Corey Hawkins on Using His Classical Training in Television and Film Roles: “You have those tools ready to go”

“90 percent of the time that you’re not feeling inspired as an actor and not having that magic moment where it all comes together, then that’s when you have to pull the techniques.” – Corey Hawkins

One of the peculiar things about acting is that an actor might attend a prestigious acting school and develop years of experience performing Shakespeare and other classics… only to have to figure out how to use that experience in something like a toothpaste commercial. Though it’s not to that degree, actor Corey Hawkins — who has been nominated for a Tony Award for his performance in Six Degrees of Separation — received great acclaim for his classical acting while a student at Juilliard, yet has starred in movies like Straight Outta Compton and Kong: Skull Island and television shows like 24: Legacy in addition to his impressive stage credits. Speaking with Playbill, Hawkins explains how his classical training impacts his performances in non-classical settings.

When asked how Hawkins went from being awarded the John Houseman Prize for classical theatre while he attended Juilliard to appearing in action television series like 24: Legacy, Hawkins responds, “I never wanted to go to Juilliard in the first place because people had told me it would turn me into this classically trained robot, but really what Juilliard gave me was that it just added to my toolbox. There was no losing of yourself, it was just rethinking the instrument and adding tools to that instrument. I fell in love with classical theatre because it’s a slate that you can…it doesn’t matter what race, creed, color, sex…you can paint onto classical Shakespeare and Chekhov anything you want because the writing and the language is so rich.”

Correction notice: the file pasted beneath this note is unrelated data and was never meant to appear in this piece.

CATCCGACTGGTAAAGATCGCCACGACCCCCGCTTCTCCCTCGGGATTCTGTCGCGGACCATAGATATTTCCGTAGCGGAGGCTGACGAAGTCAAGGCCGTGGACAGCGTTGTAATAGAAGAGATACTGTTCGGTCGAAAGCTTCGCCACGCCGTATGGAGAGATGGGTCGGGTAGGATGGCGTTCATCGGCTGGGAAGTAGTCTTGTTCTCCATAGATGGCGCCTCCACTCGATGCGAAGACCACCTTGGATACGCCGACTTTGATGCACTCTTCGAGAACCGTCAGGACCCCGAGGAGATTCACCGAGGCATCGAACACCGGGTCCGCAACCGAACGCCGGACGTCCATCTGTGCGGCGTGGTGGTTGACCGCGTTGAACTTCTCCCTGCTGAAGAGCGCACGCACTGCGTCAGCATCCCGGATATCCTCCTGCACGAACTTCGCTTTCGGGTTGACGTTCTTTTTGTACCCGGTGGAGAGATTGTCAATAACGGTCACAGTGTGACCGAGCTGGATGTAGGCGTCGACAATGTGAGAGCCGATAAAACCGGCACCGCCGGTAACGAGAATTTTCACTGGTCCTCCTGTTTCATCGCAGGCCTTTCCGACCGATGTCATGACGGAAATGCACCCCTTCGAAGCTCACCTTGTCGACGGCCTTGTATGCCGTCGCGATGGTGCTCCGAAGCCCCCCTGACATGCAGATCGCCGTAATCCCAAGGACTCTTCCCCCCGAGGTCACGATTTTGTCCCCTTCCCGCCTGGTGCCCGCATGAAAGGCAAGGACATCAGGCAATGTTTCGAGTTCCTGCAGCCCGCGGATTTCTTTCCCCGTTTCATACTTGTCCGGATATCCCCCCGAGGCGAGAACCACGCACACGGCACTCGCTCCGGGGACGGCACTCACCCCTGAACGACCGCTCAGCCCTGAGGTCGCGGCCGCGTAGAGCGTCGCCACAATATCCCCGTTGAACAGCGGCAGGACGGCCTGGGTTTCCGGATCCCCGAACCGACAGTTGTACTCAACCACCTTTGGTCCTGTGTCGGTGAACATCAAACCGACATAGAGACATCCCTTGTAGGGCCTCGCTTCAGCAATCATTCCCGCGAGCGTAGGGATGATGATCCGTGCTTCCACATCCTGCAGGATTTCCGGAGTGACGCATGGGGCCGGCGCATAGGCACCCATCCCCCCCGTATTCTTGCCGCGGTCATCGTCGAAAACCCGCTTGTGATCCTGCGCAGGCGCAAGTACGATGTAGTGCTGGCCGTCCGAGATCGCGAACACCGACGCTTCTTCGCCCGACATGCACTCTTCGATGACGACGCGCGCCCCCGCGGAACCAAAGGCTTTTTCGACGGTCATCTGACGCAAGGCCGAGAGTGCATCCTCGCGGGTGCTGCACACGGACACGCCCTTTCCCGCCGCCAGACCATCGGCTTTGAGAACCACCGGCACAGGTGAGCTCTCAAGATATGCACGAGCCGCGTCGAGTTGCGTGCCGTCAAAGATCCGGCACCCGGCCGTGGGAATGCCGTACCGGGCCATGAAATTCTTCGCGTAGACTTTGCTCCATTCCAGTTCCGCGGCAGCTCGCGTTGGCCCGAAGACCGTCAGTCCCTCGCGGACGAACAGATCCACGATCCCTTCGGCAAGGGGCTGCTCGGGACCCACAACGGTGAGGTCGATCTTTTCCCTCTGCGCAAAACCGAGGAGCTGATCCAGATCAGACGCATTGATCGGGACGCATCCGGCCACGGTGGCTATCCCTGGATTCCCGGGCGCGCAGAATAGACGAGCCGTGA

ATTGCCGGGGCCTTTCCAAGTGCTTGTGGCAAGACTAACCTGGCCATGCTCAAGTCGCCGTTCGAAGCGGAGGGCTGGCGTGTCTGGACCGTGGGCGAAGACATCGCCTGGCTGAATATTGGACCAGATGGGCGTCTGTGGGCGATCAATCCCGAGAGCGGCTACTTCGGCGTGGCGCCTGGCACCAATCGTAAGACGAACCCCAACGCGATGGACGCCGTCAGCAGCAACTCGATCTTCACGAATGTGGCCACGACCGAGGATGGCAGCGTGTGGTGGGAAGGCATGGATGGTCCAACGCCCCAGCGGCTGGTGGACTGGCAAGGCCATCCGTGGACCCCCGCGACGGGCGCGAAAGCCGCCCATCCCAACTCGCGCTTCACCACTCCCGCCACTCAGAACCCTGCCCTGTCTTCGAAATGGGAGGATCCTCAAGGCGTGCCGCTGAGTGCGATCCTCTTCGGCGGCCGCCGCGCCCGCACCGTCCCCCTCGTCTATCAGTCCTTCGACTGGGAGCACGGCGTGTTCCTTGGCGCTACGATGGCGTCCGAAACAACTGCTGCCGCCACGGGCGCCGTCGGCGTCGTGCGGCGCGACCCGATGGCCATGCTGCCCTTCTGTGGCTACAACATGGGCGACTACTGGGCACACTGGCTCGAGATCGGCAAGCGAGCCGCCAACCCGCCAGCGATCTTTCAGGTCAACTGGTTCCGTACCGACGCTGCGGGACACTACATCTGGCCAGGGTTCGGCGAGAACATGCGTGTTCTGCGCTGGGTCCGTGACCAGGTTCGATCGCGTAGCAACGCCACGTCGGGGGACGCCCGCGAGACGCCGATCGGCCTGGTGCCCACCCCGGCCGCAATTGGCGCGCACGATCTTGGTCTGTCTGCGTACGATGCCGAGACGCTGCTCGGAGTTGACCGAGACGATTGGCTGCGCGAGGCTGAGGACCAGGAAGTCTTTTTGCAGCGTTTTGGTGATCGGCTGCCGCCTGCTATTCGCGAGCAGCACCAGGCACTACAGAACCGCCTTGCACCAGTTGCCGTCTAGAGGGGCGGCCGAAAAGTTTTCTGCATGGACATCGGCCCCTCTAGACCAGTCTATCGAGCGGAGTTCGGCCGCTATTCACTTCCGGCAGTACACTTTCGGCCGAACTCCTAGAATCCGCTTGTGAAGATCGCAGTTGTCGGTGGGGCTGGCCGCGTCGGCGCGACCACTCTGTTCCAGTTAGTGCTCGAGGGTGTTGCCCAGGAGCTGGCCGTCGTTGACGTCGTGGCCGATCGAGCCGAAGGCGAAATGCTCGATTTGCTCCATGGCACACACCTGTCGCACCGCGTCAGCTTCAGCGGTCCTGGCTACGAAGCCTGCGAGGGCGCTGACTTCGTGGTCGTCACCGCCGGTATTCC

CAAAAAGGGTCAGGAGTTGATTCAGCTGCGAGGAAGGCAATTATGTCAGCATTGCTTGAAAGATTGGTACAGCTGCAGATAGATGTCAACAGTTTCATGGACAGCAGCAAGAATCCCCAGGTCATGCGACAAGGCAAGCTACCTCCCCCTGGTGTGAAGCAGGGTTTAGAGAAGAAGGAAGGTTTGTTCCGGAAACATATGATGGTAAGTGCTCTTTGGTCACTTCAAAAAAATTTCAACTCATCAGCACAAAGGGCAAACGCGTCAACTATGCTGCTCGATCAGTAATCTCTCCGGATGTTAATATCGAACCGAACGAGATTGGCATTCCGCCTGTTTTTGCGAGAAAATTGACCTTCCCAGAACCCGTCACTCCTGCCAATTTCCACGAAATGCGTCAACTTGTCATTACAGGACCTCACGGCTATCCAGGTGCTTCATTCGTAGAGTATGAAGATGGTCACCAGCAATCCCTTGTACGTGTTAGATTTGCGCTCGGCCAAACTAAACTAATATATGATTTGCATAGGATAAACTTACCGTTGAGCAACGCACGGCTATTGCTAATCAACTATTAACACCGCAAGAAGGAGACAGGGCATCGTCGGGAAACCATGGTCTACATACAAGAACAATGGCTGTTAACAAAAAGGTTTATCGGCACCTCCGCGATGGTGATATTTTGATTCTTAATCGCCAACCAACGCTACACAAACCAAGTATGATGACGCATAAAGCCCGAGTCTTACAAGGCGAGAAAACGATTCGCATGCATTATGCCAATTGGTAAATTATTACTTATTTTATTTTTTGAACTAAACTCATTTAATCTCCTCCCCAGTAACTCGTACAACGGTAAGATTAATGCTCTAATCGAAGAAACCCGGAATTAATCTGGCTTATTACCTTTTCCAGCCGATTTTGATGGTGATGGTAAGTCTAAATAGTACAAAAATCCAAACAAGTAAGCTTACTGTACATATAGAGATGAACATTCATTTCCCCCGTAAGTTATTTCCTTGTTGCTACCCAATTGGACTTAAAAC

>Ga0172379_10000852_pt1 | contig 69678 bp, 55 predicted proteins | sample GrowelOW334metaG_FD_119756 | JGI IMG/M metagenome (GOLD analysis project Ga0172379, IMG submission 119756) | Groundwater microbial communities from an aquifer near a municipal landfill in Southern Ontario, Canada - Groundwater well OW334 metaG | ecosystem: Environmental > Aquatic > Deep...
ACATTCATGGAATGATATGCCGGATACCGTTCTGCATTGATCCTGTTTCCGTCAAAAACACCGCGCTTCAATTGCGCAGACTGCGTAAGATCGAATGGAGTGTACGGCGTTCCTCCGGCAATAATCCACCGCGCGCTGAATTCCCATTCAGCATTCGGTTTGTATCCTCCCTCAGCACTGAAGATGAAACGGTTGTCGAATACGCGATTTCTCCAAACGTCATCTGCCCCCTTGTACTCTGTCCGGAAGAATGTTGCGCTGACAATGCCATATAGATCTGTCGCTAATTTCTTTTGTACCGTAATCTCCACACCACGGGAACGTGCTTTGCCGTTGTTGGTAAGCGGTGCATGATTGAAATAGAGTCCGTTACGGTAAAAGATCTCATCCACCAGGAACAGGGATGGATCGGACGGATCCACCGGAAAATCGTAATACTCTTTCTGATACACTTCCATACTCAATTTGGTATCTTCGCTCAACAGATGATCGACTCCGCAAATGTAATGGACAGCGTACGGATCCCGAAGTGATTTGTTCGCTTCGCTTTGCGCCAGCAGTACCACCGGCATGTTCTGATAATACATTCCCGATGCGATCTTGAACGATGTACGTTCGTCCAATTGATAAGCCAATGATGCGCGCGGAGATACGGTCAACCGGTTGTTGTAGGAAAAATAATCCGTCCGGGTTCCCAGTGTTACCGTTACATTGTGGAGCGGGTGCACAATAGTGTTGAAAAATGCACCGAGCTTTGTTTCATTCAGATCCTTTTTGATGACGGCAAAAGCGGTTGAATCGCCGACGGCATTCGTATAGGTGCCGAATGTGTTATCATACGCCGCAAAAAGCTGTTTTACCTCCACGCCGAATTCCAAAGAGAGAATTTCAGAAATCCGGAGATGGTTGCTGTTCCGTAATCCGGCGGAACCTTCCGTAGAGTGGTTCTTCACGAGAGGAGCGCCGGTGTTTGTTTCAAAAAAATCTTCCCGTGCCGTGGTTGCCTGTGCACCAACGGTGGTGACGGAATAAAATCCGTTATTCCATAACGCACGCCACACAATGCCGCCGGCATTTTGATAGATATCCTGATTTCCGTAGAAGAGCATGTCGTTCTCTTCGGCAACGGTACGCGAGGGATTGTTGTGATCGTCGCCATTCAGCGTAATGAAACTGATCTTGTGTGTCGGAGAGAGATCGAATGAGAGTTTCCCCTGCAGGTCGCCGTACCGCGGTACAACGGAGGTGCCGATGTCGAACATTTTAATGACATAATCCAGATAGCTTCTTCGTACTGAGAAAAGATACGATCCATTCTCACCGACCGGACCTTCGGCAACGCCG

To elaborate, Hawkins explains how having a background as a trained classical actor helps when performing roles that are very different from the material commonly found in classical stage acting:

Doing action on television, you have to learn to take language that isn’t as complex sometimes and doesn’t have these long, flowery speeches that ebb and flow…you have to learn how to lift that language and take it and create full characters from these little blurbs, these little bits. It moves so fast that you have to be as full as possible. I think the training helps you do that and, for me, that’s kind of what I’ve been relying on. I think having a classical background in theatre definitely compliments that because you have those tools ready to go. At Juilliard we didn’t put names to techniques. We knew what it was, but we didn’t say,”We’re going to use this technique and that technique.” They were tools and we looked at them as a roadmap. If you know where you’re going, then you don’t need a map, but for the 90 percent of the time that you’re not feeling inspired as an actor and not having that magic moment where it all comes together, then that’s when you have to pull the techniques.